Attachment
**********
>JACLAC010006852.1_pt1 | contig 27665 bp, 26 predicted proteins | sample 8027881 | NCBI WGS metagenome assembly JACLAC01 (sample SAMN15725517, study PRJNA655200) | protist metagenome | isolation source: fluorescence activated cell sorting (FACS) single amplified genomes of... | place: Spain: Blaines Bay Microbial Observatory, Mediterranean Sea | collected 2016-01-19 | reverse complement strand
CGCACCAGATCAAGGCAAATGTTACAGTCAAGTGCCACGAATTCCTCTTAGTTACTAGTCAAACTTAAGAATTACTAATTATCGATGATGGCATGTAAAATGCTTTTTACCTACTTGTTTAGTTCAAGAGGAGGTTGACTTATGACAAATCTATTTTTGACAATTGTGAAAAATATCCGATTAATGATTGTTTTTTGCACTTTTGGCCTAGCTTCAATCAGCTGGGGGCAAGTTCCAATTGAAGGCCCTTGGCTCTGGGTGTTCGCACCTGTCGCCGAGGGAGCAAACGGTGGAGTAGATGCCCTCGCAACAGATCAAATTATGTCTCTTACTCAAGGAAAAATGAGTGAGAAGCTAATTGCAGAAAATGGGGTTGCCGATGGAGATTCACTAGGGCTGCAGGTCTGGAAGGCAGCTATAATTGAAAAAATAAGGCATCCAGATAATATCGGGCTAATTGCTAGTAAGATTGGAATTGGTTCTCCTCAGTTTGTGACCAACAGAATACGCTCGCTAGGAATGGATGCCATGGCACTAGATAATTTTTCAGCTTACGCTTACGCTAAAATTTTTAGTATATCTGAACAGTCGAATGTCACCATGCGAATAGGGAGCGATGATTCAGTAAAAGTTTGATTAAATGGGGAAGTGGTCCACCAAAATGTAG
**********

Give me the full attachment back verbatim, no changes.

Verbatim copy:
>JACLAC010006852.1_pt1 | contig 27665 bp, 26 predicted proteins | sample 8027881 | NCBI WGS metagenome assembly JACLAC01 (sample SAMN15725517, study PRJNA655200) | protist metagenome | isolation source: fluorescence activated cell sorting (FACS) single amplified genomes of... | place: Spain: Blaines Bay Microbial Observatory, Mediterranean Sea | collected 2016-01-19 | reverse complement strand
CGCACCAGATCAAGGCAAATGTTACAGTCAAGTGCCACGAATTCCTCTTAGTTACTAGTCAAACTTAAGAATTACTAATTATCGATGATGGCATGTAAAATGCTTTTTACCTACTTGTTTAGTTCAAGAGGAGGTTGACTTATGACAAATCTATTTTTGACAATTGTGAAAAATATCCGATTAATGATTGTTTTTTGCACTTTTGGCCTAGCTTCAATCAGCTGGGGGCAAGTTCCAATTGAAGGCCCTTGGCTCTGGGTGTTCGCACCTGTCGCCGAGGGAGCAAACGGTGGAGTAGATGCCCTCGCAACAGATCAAATTATGTCTCTTACTCAAGGAAAAATGAGTGAGAAGCTAATTGCAGAAAATGGGGTTGCCGATGGAGATTCACTAGGGCTGCAGGTCTGGAAGGCAGCTATAATTGAAAAAATAAGGCATCCAGATAATATCGGGCTAATTGCTAGTAAGATTGGAATTGGTTCTCCTCAGTTTGTGACCAACAGAATACGCTCGCTAGGAATGGATGCCATGGCACTAGATAATTTTTCAGCTTACGCTTACGCTAAAATTTTTAGTATATCTGAACAGTCGAATGTCACCATGCGAATAGGGAGCGATGATTCAGTAAAAGTTTGATTAAATGGGGAAGTGGTCCACCAAAATGTAG